The Iconic Gifts and Toys for Kids from Each Decade

The grand tradition of gift giving is a beautiful way at Christmas to say many things. We thank people with generous giving, we love people through thoughtful gifts. Giving gifts has been a Christmas tradition for millennia, echoing back to the birth of Jesus when the Magi brought him gifts. Fast forward to the last century, and it’s interesting to see how gift giving changed with the times. Here’s a look at the most popular gifts—toys—through the decades, starting at the turn of the 19th century. 


At the turn of the century, burgeoning technology was very exciting, and the Victor Talking Machine Company invented the first contraption to play music for people to enjoy. Later, this company became Victrola. Many children discovered a newly popular teddy bear under their Christmas tree in 1900. The early personal, hand-held camera by Kodak was another popular gift during the first decade of the new century. 


Raggedy Ann & Andy burst on the scene in the second decade, the goofy, floppy rag dolls with yarn hair and big personalities. Another popular toy during the decade was the invention of the rocking horse for all the littlest cowboys and cowgirls. 


The incredible staying power of many of the toys from the 1920’s gives credit to the innovation of the toy developers of the time. The iconic red Radio Flyer wagons, Tinker Toys, and Lincoln Logs were three of the most popular toys of that decade, and they can still be purchased as gifts today!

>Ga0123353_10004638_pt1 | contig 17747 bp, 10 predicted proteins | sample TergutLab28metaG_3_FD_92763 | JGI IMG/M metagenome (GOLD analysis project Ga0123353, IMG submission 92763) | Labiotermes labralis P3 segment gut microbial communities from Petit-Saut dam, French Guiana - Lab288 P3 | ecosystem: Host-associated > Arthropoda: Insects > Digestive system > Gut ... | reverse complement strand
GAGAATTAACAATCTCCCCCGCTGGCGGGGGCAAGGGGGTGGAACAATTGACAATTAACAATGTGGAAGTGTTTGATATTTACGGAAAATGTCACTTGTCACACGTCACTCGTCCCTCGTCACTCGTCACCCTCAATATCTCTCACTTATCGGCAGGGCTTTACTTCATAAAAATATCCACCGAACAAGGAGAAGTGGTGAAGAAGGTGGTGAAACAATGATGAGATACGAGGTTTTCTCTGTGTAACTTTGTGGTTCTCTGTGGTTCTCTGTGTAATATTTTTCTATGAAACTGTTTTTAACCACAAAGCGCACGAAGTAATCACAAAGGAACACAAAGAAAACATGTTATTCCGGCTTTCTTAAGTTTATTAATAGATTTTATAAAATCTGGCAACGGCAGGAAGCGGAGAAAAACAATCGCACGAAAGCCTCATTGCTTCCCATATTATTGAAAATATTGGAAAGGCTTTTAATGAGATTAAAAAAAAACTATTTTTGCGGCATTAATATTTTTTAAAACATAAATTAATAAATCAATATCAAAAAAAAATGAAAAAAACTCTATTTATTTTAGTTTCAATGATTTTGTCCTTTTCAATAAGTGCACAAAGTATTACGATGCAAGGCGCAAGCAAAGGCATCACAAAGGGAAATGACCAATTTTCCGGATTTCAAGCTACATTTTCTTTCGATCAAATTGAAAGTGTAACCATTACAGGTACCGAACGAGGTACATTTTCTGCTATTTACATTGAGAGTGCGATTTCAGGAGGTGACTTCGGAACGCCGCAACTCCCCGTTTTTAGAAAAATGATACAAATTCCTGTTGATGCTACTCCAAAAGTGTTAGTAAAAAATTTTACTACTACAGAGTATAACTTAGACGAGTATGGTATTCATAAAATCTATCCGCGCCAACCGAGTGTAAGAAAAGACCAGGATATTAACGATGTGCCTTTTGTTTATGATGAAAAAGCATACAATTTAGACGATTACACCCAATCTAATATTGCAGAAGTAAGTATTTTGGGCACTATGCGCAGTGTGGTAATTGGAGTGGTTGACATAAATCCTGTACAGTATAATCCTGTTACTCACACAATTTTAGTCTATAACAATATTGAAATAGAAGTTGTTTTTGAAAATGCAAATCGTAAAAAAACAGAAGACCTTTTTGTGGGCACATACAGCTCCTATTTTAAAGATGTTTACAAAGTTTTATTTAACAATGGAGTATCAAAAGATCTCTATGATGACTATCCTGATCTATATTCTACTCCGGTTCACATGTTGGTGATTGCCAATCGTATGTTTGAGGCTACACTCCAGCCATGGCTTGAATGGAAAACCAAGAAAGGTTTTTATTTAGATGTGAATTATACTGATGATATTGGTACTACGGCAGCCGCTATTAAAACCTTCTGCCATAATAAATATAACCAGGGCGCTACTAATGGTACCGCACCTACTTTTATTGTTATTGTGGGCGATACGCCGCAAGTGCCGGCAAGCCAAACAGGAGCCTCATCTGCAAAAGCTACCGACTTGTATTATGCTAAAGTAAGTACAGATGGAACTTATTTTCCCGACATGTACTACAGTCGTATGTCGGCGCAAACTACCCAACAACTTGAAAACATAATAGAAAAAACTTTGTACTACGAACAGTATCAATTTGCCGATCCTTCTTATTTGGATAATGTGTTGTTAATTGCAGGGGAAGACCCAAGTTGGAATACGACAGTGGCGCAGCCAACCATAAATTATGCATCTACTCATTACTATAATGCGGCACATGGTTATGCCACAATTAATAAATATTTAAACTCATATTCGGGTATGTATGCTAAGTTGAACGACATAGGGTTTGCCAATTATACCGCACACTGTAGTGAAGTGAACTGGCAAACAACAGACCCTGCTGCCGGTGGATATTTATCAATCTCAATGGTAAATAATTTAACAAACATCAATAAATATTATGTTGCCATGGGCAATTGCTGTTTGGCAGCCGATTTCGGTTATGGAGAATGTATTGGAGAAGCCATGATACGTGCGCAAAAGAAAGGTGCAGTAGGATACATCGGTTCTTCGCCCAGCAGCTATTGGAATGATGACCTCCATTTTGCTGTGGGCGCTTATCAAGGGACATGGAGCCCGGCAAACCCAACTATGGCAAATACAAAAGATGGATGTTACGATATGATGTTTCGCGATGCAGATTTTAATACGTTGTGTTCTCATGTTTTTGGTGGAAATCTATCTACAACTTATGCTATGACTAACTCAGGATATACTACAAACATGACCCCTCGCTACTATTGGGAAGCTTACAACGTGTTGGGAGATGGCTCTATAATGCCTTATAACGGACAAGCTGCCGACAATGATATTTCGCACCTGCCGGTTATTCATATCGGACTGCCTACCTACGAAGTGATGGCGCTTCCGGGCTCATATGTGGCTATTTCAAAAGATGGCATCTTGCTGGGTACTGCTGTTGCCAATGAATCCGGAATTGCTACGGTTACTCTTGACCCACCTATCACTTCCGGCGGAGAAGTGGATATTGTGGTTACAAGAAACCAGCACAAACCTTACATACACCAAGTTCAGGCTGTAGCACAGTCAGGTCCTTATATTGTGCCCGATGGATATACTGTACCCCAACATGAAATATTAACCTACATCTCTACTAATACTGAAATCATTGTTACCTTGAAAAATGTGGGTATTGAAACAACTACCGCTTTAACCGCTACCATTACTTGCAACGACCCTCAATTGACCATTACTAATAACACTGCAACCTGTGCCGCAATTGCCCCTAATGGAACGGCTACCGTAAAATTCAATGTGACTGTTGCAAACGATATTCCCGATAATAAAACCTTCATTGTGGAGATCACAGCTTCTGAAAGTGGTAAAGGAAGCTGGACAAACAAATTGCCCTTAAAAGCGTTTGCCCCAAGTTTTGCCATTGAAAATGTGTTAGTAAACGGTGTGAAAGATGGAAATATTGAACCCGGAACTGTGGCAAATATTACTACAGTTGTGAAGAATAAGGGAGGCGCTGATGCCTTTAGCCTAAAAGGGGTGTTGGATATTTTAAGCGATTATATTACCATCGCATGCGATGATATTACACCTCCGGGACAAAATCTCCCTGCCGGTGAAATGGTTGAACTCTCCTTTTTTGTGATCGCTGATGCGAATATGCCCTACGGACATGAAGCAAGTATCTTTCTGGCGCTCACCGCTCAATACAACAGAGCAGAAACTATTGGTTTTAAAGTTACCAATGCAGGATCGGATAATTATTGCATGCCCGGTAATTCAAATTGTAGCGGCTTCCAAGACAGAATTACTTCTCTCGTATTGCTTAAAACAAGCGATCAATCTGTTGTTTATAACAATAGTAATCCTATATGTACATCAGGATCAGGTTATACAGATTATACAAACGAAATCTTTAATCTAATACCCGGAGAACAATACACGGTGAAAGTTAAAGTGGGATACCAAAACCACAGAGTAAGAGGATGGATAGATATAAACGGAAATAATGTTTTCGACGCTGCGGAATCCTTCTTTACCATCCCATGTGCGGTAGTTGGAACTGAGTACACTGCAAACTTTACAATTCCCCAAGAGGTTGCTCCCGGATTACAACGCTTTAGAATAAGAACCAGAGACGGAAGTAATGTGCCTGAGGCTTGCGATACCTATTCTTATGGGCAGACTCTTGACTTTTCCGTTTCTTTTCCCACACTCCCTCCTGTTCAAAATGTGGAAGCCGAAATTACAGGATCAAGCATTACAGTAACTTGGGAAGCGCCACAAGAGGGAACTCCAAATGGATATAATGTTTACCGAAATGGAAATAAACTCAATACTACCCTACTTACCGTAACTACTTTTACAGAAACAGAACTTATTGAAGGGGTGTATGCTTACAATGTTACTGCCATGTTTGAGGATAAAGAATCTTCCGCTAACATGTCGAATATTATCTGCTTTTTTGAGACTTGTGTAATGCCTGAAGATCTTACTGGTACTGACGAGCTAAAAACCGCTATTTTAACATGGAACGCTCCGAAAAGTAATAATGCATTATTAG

The 1930’s was the decade of the Great Depression, and gift giving adjusted accordingly. Gift giving became much simpler, giving an orange or homemade gifts or acts of service. Even an orange during the Great Depression, because it was out of season in the winter, was an extravagant gift.


Again, adjusting to current events the 1940s was contending with World War II, and many of the toys and gifts were war-themed: soldiers and toy guns. Soap was a popular gift in the 1940s because of its practicality. The ever-iconic Slinky was invented in the 1940s, and it remains a popular Christmas gift today.


Little People and Mr. Potato Head arrived on the scene in the 1950s. Match box cars, Gumby and Silly Putty also became common gifts to give during this decade. As the US recovered from war, gift giving was also bouncing back, but the gifts were small and open ended with lots of room for imagination.


The mechanized Chatty Cathy, doll talked her way into the homes of many young kids in the 60s, and the still-popular Lite Brite still sells well today. With a recovering economy, and the rise of the middle class, gift giving during this decade expanded. 


The slow and strategic game of Risk confounded many households in the 70s. While the adults battled each other the kids were busy playing with new-on-the-scene Nerf balls, Uno and Etch-A-Sketch.


During the era of big hair and materialism, kids were getting the confounding Rubik’s cube, getting creative with forever-popular Legos, making friends with the brand-new Care Bears, and fighting and clawing over Cabbage Patch Kids.